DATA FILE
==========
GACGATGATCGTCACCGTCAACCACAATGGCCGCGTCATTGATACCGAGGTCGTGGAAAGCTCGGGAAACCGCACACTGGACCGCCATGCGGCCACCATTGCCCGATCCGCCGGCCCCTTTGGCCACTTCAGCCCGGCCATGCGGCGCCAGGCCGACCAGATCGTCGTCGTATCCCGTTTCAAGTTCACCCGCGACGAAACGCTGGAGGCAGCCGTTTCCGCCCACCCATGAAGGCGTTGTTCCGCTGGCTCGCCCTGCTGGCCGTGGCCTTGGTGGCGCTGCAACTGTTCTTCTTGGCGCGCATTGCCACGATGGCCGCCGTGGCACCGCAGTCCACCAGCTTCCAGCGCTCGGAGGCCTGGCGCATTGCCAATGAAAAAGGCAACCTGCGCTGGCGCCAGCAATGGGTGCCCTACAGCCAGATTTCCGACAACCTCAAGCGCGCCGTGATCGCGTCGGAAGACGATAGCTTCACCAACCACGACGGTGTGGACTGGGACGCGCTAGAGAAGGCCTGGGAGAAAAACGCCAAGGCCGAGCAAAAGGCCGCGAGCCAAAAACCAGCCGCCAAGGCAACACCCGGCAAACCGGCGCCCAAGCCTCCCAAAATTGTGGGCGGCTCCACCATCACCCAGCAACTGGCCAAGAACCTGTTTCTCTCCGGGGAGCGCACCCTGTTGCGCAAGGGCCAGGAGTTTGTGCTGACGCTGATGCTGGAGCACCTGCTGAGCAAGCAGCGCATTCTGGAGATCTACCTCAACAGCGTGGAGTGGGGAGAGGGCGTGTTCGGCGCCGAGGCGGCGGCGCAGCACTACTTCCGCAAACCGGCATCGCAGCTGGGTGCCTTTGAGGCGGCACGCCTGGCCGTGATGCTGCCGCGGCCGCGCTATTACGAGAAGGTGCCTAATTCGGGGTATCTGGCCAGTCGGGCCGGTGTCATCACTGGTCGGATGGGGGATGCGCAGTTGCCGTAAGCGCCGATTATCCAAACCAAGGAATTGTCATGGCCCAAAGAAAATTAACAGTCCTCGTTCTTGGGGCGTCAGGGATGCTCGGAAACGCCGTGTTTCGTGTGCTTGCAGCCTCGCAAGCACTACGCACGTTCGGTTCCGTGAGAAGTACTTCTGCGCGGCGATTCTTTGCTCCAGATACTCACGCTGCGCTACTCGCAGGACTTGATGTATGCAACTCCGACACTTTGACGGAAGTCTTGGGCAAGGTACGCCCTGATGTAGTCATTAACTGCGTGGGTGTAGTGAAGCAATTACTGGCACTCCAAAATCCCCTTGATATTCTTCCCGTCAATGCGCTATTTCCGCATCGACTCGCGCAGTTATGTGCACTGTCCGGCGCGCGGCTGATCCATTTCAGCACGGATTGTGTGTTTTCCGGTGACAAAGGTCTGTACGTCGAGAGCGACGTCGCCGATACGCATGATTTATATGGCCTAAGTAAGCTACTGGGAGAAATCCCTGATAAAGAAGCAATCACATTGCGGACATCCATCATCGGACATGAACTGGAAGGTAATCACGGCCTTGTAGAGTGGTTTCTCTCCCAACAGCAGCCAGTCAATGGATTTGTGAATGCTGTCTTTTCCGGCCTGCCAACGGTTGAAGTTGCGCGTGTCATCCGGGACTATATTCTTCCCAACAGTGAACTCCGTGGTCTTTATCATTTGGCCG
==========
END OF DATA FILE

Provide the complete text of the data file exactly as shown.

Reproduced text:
GACGATGATCGTCACCGTCAACCACAATGGCCGCGTCATTGATACCGAGGTCGTGGAAAGCTCGGGAAACCGCACACTGGACCGCCATGCGGCCACCATTGCCCGATCCGCCGGCCCCTTTGGCCACTTCAGCCCGGCCATGCGGCGCCAGGCCGACCAGATCGTCGTCGTATCCCGTTTCAAGTTCACCCGCGACGAAACGCTGGAGGCAGCCGTTTCCGCCCACCCATGAAGGCGTTGTTCCGCTGGCTCGCCCTGCTGGCCGTGGCCTTGGTGGCGCTGCAACTGTTCTTCTTGGCGCGCATTGCCACGATGGCCGCCGTGGCACCGCAGTCCACCAGCTTCCAGCGCTCGGAGGCCTGGCGCATTGCCAATGAAAAAGGCAACCTGCGCTGGCGCCAGCAATGGGTGCCCTACAGCCAGATTTCCGACAACCTCAAGCGCGCCGTGATCGCGTCGGAAGACGATAGCTTCACCAACCACGACGGTGTGGACTGGGACGCGCTAGAGAAGGCCTGGGAGAAAAACGCCAAGGCCGAGCAAAAGGCCGCGAGCCAAAAACCAGCCGCCAAGGCAACACCCGGCAAACCGGCGCCCAAGCCTCCCAAAATTGTGGGCGGCTCCACCATCACCCAGCAACTGGCCAAGAACCTGTTTCTCTCCGGGGAGCGCACCCTGTTGCGCAAGGGCCAGGAGTTTGTGCTGACGCTGATGCTGGAGCACCTGCTGAGCAAGCAGCGCATTCTGGAGATCTACCTCAACAGCGTGGAGTGGGGAGAGGGCGTGTTCGGCGCCGAGGCGGCGGCGCAGCACTACTTCCGCAAACCGGCATCGCAGCTGGGTGCCTTTGAGGCGGCACGCCTGGCCGTGATGCTGCCGCGGCCGCGCTATTACGAGAAGGTGCCTAATTCGGGGTATCTGGCCAGTCGGGCCGGTGTCATCACTGGTCGGATGGGGGATGCGCAGTTGCCGTAAGCGCCGATTATCCAAACCAAGGAATTGTCATGGCCCAAAGAAAATTAACAGTCCTCGTTCTTGGGGCGTCAGGGATGCTCGGAAACGCCGTGTTTCGTGTGCTTGCAGCCTCGCAAGCACTACGCACGTTCGGTTCCGTGAGAAGTACTTCTGCGCGGCGATTCTTTGCTCCAGATACTCACGCTGCGCTACTCGCAGGACTTGATGTATGCAACTCCGACACTTTGACGGAAGTCTTGGGCAAGGTACGCCCTGATGTAGTCATTAACTGCGTGGGTGTAGTGAAGCAATTACTGGCACTCCAAAATCCCCTTGATATTCTTCCCGTCAATGCGCTATTTCCGCATCGACTCGCGCAGTTATGTGCACTGTCCGGCGCGCGGCTGATCCATTTCAGCACGGATTGTGTGTTTTCCGGTGACAAAGGTCTGTACGTCGAGAGCGACGTCGCCGATACGCATGATTTATATGGCCTAAGTAAGCTACTGGGAGAAATCCCTGATAAAGAAGCAATCACATTGCGGACATCCATCATCGGACATGAACTGGAAGGTAATCACGGCCTTGTAGAGTGGTTTCTCTCCCAACAGCAGCCAGTCAATGGATTTGTGAATGCTGTCTTTTCCGGCCTGCCAACGGTTGAAGTTGCGCGTGTCATCCGGGACTATATTCTTCCCAACAGTGAACTCCGTGGTCTTTATCATTTGGCCG